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I've recently read a lot about software (mostly scientific/math and encryption related) that moves part of their calculation onto the GPU which causes a 100-1000 (!) fold increase in speed for supported operations.

Is there a library, API or other way to run something on the GPU via C#? I'm thinking of simple Pi calculation. I have a GeForce 8800 GTX if that's relevant at all (would prefer card independent solution though).

Any hints are appreciated!

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I don't think you need the GPU for a "simple Pi calculation" unless you're doing it thousands of times a second... –  Sasha Chedygov Aug 8 '09 at 21:05
It's not about 'needing' it. I just suggested it as a proof of concept example. –  Alex Aug 8 '09 at 21:06
Ah, I see. My mistake. +1 then. –  Sasha Chedygov Aug 8 '09 at 21:06
I really liked multiple answers, including CUDA, CUDA.NET, Accellerator, Brahma and OpenCL. So FYI for everybody who looks at this question later - take a look at all the answers. –  Alex Aug 9 '09 at 0:38

8 Answers 8

up vote 19 down vote accepted

It's a very new technology, but you might investigate CUDA. Since your question is tagged with C#, here is a .Net wrapper.

As a bonus, it appears that your 8800 GTX supports CUDA.

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Your link for the wrapper is dead. –  Alizter Feb 25 at 23:46
@Alizter - Thanks. I did a search and plugged in a new URL, if people are looking for it. –  Charlie Salts Feb 27 at 20:41

Another option that hasn't been mentioned for GPU calculation from C# is Brahma.

Brahma provides a LINQ-based abstraction for GPU calculations - it's basically LINQ to GPU. It works over OpenGL and DirectX without extra libraries (but requires SM3). Some of the samples are fairly amazing.

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You might want to look at this question

You're probably looking for Accelerator, but if you are interested in game development in general I'll suggest you take a look at XNA

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I had not heard of this one - interesting! I worry that it's still a research project though. Is it ready for commercial applications? –  Charlie Salts Aug 8 '09 at 21:33
To be perfectly honest I haven't tried it out and I don't know how stable it is. I do some graphics programming and had it in my bookmarks for future reference, and it seemed to be easier to approach than CUDA for this problem. –  Tchami Aug 8 '09 at 21:47
I've got an ATI card so maybe I'll give Accelerator a try. –  Charlie Salts Aug 9 '09 at 3:24

CUDA.NET should be exactly what you're looking for, and it seems to support your specific graphics card.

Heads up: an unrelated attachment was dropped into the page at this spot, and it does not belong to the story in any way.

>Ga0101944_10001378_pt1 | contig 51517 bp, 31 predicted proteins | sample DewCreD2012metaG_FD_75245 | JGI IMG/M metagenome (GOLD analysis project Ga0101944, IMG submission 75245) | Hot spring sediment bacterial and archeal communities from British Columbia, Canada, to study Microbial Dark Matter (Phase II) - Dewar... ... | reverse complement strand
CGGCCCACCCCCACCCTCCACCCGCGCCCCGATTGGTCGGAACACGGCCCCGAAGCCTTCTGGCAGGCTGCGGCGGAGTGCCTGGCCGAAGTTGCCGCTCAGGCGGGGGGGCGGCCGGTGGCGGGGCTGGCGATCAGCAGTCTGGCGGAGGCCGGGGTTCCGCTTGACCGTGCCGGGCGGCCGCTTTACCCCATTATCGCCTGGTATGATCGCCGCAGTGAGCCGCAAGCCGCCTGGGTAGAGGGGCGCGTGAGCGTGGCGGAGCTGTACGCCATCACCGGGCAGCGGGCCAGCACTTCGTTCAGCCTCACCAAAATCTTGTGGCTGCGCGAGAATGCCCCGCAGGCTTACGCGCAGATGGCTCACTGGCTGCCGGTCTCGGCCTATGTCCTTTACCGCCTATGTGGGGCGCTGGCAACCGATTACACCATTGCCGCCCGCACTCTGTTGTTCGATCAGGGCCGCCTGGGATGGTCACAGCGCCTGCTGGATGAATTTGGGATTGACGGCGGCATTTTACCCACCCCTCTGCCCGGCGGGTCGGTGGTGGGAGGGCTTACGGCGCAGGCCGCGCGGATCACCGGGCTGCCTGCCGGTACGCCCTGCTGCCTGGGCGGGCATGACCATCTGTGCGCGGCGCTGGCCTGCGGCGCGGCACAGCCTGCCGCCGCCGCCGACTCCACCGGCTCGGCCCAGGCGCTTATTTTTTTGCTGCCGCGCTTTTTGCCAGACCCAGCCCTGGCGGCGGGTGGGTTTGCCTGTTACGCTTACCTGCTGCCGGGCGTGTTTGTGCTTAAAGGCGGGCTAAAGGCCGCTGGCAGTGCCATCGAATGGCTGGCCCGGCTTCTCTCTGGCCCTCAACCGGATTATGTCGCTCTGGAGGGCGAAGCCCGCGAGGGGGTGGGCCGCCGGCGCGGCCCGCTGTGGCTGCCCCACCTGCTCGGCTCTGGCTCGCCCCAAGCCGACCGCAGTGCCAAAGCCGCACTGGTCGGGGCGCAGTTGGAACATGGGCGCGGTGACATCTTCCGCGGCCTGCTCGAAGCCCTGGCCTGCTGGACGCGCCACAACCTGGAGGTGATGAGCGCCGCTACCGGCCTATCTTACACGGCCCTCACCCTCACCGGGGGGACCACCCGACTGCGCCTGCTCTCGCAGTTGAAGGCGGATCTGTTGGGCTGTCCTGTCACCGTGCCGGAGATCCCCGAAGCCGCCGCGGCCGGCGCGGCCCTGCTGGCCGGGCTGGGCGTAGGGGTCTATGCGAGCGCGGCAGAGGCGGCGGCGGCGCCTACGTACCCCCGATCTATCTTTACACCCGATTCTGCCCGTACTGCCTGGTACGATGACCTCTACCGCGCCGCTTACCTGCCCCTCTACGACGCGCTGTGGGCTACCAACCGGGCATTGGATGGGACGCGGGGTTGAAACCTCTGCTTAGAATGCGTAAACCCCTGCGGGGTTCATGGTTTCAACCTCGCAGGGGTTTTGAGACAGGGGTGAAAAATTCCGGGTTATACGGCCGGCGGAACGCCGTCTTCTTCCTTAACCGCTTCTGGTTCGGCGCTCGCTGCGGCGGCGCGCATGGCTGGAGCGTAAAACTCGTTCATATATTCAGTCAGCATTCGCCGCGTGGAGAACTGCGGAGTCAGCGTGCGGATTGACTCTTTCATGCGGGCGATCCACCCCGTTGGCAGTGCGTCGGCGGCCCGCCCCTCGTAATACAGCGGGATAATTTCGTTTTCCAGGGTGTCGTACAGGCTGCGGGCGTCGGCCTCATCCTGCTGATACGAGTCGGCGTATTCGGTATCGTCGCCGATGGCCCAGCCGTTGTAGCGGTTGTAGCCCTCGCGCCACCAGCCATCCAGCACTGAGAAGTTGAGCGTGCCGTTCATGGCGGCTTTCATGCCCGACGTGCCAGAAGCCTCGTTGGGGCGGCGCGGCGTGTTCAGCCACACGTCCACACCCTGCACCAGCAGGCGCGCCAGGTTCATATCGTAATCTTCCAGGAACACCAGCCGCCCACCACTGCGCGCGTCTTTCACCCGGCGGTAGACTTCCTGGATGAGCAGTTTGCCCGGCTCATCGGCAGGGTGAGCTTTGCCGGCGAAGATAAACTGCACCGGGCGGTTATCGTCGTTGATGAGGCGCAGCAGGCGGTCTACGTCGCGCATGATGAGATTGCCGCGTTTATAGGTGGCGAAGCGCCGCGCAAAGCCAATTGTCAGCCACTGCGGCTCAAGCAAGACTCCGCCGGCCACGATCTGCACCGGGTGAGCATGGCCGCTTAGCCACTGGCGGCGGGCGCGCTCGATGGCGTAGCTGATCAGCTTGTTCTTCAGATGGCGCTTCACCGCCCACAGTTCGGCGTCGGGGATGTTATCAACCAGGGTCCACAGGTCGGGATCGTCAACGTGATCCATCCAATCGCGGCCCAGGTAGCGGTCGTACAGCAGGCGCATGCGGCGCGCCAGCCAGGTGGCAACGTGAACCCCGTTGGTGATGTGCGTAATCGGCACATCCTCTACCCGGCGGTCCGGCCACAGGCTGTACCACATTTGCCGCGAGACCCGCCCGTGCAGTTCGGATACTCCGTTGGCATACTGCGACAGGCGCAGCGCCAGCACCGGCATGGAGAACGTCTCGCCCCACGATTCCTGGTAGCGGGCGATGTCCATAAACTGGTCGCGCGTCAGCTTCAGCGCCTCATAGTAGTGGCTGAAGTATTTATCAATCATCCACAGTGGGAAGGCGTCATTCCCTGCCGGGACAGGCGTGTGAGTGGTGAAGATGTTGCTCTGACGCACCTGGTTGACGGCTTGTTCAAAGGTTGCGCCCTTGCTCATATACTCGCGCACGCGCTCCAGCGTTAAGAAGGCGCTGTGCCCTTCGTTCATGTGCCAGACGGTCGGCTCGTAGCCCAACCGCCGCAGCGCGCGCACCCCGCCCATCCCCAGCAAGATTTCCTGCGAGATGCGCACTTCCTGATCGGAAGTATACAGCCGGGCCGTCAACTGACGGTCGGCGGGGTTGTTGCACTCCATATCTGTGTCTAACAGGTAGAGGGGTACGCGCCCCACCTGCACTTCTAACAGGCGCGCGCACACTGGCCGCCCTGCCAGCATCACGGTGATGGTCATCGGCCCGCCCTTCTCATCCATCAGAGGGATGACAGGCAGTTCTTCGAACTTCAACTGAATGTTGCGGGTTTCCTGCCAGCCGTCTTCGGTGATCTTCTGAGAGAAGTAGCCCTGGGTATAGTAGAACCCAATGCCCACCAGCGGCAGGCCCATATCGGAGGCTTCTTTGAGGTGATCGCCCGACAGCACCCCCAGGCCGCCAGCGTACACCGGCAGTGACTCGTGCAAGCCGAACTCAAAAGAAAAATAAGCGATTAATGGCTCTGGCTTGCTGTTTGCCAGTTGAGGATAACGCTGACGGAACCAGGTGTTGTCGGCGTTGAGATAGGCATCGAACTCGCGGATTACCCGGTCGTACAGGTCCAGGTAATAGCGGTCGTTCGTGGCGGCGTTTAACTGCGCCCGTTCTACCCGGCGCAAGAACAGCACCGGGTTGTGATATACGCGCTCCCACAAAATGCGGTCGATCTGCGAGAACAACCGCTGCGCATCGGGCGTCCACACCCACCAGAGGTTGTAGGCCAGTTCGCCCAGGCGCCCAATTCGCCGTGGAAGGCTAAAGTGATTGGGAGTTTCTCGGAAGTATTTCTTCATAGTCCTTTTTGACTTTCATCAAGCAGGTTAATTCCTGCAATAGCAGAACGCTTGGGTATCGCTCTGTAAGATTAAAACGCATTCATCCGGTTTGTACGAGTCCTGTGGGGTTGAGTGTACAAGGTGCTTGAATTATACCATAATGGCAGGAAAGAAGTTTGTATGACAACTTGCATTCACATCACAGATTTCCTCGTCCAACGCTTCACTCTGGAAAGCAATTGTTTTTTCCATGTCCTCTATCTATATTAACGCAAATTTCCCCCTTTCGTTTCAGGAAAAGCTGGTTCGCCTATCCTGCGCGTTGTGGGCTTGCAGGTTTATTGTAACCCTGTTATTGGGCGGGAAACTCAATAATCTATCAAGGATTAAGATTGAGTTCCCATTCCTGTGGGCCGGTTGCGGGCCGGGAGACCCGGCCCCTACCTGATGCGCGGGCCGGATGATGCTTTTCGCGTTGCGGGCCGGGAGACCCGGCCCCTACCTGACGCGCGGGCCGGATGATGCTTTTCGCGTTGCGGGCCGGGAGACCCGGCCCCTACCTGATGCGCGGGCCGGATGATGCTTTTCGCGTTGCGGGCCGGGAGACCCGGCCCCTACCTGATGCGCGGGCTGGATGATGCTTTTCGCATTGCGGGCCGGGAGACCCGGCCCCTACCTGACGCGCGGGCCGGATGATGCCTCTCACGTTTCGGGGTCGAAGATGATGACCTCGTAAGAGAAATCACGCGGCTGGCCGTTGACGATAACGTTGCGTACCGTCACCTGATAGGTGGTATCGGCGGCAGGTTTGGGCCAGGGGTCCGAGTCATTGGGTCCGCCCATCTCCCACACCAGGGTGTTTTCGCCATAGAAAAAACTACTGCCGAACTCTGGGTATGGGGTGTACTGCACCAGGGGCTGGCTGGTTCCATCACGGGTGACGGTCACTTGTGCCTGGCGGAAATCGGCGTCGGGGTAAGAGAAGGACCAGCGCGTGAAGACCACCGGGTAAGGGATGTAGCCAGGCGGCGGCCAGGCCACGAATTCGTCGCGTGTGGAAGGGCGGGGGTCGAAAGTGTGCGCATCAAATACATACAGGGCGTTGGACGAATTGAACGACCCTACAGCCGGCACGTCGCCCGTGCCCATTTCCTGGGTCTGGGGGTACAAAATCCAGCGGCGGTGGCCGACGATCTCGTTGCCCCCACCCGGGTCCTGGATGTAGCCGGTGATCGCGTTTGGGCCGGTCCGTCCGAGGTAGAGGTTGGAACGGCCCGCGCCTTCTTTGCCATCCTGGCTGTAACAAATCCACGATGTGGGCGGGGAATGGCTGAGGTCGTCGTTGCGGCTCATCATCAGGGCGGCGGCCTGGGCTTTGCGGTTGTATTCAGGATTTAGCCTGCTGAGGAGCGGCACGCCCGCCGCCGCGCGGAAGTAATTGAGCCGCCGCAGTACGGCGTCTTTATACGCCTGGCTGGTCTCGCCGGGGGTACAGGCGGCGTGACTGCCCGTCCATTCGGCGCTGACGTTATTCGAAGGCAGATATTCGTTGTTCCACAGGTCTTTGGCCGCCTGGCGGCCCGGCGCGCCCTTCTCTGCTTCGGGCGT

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You can access the latest Direct3D APIs from .NET using the Windows API Code Pack. Direct3D 11 comes with Compute Shaders. These are roughly comparable to CUDA, but work also on non-NVIDIA GPUs.

Note that Managed DirectX and XNA are limited to the Direct3D 9 feature set, which is somewhat difficult to use for GPGPU.

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There is a set of .Net bindings for Nvidia's CUDA api, it's called CUDA.net. You can refer to the reference guide to look at some sample C# code.

The preferred way to access your co-proccesor (GPU) would be using OpenCL so that your code would be portable with ATI cards, but I believe there may be additional coding required and I'm not sure how much support OpenCL has for the .Net platform.

If you want to use C++, here's a quick overview on how to get some sample code compiling with Visual Studio.

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Thanks for all the answers to this. I am working on a ANN program that is prosessing millions (sometimes billions) of floating point calculations every training inneration.

The last version runs just in software, and i'm looking at anyware between 5 and 45 mins per itteration on my cheepo dev PC :)

Obviously this is really imptactical unless its possible to dump all of this onto the graphics card. At the moment, its jsut a bit of a pet project, so its not such a problem to have a box going overnight crunching data.

The ultimate goal is to impliment run-time training on the network, and with the massive overhead this is impossable.

Once again, Thanks guys! I'll be looking into the solutions you've all posted!

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FYI: Accelerator (http://research.microsoft.com/en-us/projects/Accelerator/) was working great for a couple of tests.

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